—  Prof Dave Garner FRS (External Relations Board, Royal Society of Chemistry); and

    —  Prof Sir Colin Campbell (UK China Task Force).

  10.  The MC exhibits a strong track record of entrepreneurial drive, technology transfer, and exploitation capabilities. Achievements include:

    —  Queen's Awards for Enterprise (International Trade)—development of international campuses and tech transfer;

    —  HEIF-funded International Innovation Exchange (IXC);

    —  Partners in BioCity, Europe's largest bio-incubator;

    —  The Queen's Anniversary Prize for Development Engineering, sustainable infrastructure for the world's poorest people; and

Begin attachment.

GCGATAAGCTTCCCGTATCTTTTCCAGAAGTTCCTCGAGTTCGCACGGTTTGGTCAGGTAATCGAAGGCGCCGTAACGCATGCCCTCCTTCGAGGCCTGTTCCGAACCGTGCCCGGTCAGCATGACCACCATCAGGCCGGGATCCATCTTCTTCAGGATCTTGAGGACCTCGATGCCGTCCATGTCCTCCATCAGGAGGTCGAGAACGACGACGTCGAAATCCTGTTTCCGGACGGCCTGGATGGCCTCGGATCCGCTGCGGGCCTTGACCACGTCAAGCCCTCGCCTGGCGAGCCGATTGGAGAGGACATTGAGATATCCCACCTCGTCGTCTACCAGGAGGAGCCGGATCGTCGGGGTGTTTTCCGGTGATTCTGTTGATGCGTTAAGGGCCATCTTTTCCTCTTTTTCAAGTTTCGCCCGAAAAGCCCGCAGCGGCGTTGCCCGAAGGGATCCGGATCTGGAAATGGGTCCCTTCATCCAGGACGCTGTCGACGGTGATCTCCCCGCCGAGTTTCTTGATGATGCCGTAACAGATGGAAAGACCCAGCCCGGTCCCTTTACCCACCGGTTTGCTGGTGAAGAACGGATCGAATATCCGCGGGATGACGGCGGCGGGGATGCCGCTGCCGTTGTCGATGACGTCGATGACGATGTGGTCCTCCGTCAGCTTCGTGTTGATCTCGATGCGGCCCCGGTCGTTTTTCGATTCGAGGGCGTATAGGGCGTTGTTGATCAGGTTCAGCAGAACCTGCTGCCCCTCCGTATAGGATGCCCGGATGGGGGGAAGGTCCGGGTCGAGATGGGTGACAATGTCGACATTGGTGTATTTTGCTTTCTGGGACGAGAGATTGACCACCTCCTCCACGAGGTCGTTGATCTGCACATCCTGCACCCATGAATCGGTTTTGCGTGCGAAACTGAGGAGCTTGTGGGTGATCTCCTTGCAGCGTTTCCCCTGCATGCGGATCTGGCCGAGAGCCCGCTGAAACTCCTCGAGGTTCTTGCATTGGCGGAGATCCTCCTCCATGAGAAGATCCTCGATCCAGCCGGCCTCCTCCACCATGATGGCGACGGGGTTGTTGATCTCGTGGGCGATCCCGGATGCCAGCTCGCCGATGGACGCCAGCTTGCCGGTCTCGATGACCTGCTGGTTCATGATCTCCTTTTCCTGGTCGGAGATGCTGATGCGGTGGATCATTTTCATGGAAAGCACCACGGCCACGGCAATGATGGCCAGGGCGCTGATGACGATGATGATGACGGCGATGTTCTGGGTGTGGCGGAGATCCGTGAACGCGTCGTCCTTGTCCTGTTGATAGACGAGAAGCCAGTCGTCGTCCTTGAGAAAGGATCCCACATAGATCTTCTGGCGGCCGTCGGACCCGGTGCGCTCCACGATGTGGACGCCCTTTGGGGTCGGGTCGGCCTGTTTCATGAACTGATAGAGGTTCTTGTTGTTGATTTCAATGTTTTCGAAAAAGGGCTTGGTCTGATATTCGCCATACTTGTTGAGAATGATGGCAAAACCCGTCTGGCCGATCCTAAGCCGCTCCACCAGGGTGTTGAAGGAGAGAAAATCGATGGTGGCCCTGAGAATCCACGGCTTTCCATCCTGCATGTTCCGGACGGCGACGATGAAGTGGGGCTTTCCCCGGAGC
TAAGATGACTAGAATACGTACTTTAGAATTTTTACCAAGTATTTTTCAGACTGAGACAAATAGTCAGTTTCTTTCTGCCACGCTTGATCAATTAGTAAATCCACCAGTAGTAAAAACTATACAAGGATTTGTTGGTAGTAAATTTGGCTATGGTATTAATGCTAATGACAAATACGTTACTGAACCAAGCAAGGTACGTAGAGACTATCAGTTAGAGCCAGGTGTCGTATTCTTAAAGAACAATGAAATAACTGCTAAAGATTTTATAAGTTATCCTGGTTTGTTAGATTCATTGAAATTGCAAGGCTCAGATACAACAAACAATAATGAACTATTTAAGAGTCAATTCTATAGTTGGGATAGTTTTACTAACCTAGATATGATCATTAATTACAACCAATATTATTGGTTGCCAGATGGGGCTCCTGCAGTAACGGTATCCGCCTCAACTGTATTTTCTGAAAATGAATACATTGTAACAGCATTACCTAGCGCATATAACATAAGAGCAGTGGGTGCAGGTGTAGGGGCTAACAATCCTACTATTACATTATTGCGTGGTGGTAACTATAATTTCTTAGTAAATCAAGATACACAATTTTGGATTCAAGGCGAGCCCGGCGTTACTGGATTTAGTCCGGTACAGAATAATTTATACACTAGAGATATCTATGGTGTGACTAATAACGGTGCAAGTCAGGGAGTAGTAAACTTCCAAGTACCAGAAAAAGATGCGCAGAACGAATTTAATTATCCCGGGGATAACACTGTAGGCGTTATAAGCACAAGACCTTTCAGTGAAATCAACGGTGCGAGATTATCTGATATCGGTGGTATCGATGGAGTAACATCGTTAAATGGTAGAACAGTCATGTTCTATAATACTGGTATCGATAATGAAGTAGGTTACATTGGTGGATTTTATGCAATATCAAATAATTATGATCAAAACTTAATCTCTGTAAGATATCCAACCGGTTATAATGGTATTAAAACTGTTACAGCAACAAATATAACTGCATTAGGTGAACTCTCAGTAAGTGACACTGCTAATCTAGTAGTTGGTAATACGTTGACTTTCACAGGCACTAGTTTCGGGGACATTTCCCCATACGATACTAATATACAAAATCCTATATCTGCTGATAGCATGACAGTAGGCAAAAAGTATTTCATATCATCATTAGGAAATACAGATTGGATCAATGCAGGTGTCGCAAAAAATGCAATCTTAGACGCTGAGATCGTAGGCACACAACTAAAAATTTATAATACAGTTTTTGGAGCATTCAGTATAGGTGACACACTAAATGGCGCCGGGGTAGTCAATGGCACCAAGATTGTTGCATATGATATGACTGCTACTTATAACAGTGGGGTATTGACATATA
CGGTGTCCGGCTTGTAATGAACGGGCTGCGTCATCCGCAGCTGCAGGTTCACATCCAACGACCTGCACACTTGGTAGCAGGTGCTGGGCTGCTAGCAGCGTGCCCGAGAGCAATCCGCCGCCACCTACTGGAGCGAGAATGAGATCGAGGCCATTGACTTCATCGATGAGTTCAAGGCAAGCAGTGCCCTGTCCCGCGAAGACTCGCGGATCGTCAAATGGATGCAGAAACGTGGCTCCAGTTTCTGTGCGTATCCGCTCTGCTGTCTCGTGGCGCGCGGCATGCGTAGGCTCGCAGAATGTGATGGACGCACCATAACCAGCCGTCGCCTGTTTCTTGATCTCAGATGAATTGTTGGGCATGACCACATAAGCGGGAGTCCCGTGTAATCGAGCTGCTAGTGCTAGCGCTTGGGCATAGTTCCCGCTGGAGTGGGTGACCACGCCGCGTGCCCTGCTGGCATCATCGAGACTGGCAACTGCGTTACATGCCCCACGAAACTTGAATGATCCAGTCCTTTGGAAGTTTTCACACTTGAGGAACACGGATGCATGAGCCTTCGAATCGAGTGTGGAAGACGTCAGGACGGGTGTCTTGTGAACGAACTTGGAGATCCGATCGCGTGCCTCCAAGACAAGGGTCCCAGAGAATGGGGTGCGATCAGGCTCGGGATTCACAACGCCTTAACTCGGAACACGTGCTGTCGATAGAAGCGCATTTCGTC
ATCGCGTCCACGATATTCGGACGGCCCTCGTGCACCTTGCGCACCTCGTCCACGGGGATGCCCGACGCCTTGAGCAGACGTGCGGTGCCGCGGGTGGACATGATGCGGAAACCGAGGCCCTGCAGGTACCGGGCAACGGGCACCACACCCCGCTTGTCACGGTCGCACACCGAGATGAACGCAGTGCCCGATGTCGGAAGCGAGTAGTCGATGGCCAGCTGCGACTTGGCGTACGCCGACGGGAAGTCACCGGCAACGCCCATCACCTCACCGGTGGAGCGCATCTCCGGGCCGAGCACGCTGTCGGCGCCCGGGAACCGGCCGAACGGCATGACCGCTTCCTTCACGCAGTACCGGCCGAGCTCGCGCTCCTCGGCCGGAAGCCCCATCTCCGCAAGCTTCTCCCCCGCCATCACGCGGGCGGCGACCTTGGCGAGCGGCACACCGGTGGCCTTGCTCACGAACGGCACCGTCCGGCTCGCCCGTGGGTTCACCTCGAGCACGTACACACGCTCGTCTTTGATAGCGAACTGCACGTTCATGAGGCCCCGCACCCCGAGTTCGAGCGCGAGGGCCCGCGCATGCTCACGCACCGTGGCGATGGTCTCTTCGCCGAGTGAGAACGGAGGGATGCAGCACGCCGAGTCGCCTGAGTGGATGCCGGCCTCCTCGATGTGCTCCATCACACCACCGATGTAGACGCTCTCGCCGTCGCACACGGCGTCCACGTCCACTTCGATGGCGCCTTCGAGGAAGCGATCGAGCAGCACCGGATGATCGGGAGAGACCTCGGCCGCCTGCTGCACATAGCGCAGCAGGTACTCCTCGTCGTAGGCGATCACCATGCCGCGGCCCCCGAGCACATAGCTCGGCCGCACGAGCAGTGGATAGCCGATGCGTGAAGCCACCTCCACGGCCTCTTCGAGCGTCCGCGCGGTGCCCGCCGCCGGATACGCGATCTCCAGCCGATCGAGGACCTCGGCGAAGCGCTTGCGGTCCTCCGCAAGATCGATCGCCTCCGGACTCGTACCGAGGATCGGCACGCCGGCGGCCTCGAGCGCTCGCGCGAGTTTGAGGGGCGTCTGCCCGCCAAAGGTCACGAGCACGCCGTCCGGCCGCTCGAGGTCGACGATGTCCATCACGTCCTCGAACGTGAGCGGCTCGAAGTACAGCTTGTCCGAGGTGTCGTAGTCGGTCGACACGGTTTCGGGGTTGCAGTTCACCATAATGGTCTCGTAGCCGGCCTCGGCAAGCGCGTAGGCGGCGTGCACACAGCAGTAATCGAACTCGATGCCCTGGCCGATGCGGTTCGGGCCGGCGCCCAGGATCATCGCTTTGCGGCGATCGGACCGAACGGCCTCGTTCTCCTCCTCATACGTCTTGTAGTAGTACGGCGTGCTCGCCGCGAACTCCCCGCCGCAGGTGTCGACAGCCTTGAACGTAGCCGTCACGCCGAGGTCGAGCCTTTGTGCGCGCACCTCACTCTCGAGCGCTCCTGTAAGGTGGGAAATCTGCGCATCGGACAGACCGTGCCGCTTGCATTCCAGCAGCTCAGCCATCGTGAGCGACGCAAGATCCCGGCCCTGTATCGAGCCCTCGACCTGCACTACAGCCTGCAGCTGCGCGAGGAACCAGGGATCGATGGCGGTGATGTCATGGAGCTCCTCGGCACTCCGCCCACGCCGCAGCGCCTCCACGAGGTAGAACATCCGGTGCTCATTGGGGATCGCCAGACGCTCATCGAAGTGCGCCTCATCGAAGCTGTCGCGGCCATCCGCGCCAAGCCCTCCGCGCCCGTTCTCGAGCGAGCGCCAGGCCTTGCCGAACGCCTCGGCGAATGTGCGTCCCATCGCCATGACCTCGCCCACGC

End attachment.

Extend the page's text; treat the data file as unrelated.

—  Spinning-out its research, including companies such as Intelligent Energy, IMPT and Adelan.

  11.  The MC has an established track record and long-term commitment to energy research, development and demonstration (RD&D). Each of the Consortium's three Universities has integrated its energy research through the formation of important new internal organisations:

    —  The Institute for Energy Research and Policy (Birmingham).

    —  The Sustainability Research School (Loughborough).

    —  The Energy Technologies Research Institute (Nottingham).

  Each is led by a Director, who provides co-ordination for all energy-related research within each University, and facilitates multi-disciplinary team-working. There is extensive external networking through the individual members, and the Directors are in regular contact and collaboration on matters of joint interest.